Sunday, March 17, 2019

Love Letters to my life #9: What am I supposed to do?

Artist reconstruction of Mitla
by Joyce Wycoff

(This love letter to my life is written on my death day, the 17th of every month, and reminds me to be grateful for my incredible life.)
This has been a challenging month. I’ve learned that friends have lost loved ones and beloved pets. People I know are dealing with debilitating health conditions. I visited Oaxaca, the 2nd or 3rd poorest state in Mexico and visited the homes and workshops of artisans creating incredible beauty in the midst of debilitating poverty and hardship. While in Oaxaca, I walked through a city, a civilization that no longer exists.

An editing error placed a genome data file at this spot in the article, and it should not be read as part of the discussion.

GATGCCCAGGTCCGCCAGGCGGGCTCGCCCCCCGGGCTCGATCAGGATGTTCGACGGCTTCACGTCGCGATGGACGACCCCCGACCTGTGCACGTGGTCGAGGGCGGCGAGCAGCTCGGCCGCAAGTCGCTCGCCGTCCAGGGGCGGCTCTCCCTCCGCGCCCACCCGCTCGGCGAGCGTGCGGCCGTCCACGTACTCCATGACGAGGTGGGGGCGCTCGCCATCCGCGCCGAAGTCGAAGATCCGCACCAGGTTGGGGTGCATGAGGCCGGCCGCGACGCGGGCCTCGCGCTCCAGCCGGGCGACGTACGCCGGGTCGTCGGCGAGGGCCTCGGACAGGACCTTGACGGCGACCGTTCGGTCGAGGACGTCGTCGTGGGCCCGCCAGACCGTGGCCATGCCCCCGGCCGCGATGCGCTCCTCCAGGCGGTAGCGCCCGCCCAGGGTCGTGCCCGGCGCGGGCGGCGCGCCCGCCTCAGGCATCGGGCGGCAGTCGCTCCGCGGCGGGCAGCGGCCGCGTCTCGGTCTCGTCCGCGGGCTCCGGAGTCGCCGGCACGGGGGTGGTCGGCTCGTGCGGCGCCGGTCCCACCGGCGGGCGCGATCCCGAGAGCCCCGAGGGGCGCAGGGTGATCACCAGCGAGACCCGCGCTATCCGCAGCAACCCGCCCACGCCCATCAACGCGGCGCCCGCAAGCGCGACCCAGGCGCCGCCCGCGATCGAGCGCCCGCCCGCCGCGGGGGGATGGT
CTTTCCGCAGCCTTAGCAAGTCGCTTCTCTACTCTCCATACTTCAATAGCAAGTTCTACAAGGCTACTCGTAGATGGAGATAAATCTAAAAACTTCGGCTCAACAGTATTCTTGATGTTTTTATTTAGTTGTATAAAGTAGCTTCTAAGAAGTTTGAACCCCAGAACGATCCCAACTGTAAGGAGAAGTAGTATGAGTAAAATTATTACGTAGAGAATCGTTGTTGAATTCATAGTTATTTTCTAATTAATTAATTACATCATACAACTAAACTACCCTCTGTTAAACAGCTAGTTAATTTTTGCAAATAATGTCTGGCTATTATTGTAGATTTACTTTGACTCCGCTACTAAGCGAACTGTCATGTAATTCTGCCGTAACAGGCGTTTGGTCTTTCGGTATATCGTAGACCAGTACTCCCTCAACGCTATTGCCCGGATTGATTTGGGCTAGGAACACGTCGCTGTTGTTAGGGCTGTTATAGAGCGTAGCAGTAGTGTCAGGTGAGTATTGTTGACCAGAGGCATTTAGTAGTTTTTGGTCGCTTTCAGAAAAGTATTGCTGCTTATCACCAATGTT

And, I read a book. A young US woman, half-Mexican, goes to Mexico to discover her roots. It started out in the style of “Eat. Pray. Love.” She makes new friends, eats new foods and struggles to learn Spanish and decide whether or not she is “Mexican enough.” Slowly she is drawn to troubled places that turn the heat up on her journalistic tendencies as she uncovers the ugly underbelly of Mexico.

My keys often disappear. Lately, words disappear and take their own sweet time showing up again. In Mexico, the word is neon, flashing distrust … danger … death. 
In a country where death is part of life, the “disappeared” leave a gap that can never be closed as the lost loved one is forever in an impenetrable fog between life and death. All the annual rituals meant to attract and honor the spirits of the ancestors are broken. How can you put your son’s favorite foods on the altar of remembrance when you don’t truly know he is dead? When everything inside you screams that he is still alive ... somewhere.